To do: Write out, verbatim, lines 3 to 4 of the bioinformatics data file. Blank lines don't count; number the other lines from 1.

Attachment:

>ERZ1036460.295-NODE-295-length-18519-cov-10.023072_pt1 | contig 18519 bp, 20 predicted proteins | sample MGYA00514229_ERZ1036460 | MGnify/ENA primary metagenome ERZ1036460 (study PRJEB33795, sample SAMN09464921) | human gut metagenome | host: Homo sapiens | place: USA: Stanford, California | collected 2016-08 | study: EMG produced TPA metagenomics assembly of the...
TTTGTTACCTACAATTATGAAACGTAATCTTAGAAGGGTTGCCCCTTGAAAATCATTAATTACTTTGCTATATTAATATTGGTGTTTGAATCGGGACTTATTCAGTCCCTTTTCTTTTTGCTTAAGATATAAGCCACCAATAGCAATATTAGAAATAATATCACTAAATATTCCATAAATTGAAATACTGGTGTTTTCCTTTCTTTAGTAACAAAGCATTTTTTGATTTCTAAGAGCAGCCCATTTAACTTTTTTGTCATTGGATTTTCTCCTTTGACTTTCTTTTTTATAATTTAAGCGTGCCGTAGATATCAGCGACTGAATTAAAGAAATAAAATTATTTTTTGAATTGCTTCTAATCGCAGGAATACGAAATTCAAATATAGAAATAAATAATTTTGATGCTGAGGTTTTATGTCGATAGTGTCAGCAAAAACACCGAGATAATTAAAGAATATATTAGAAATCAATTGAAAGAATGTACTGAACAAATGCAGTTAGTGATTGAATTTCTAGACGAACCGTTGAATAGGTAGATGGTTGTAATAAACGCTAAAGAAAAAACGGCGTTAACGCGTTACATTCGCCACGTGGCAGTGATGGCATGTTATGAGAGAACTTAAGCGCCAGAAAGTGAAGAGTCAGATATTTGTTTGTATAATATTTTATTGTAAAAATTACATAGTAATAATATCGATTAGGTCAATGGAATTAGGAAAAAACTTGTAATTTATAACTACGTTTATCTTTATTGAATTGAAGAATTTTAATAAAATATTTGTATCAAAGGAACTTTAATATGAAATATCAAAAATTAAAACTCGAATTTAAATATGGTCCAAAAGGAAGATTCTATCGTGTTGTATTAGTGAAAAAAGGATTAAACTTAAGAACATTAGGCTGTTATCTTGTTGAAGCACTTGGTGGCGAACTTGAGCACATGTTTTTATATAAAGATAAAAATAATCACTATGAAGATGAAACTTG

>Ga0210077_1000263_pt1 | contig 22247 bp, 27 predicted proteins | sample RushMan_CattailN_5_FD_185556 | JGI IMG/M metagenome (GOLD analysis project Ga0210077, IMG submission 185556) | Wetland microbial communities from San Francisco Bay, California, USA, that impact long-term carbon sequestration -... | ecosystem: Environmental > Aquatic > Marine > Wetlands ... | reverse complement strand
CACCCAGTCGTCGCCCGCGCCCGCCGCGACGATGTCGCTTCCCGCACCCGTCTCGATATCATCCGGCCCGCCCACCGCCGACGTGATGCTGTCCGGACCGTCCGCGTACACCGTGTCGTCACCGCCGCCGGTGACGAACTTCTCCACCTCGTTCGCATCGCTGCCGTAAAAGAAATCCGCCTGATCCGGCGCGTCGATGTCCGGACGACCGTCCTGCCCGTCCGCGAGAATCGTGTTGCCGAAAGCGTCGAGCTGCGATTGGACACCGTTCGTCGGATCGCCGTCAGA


>Ga0210077_1000263_pt1 | contig 22247 bp, 27 predicted proteins | sample RushMan_CattailN_5_FD_185556 | JGI IMG/M metagenome (GOLD analysis project Ga0210077, IMG submission 185556) | Wetland microbial communities from San Francisco Bay, California, USA, that impact long-term carbon sequestration -... | ecosystem: Environmental > Aquatic > Marine > Wetlands ... | reverse complement strand
CACCCAGTCGTCGCCCGCGCCCGCCGCGACGATGTCGCTTCCCGCACCCGTCTCGATATCATCCGGCCCGCCCACCGCCGACGTGATGCTGTCCGGACCGTCCGCGTACACCGTGTCGTCACCGCCGCCGGTGACGAACTTCTCCACCTCGTTCGCATCGCTGCCGTAAAAGAAATCCGCCTGATCCGGCGCGTCGATGTCCGGACGACCGTCCTGCCCGTCCGCGAGAATCGTGTTGCCGAAAGCGTCGAGCTGCGATTGGACACCGTTCGTCGGATCGCCGTCAGA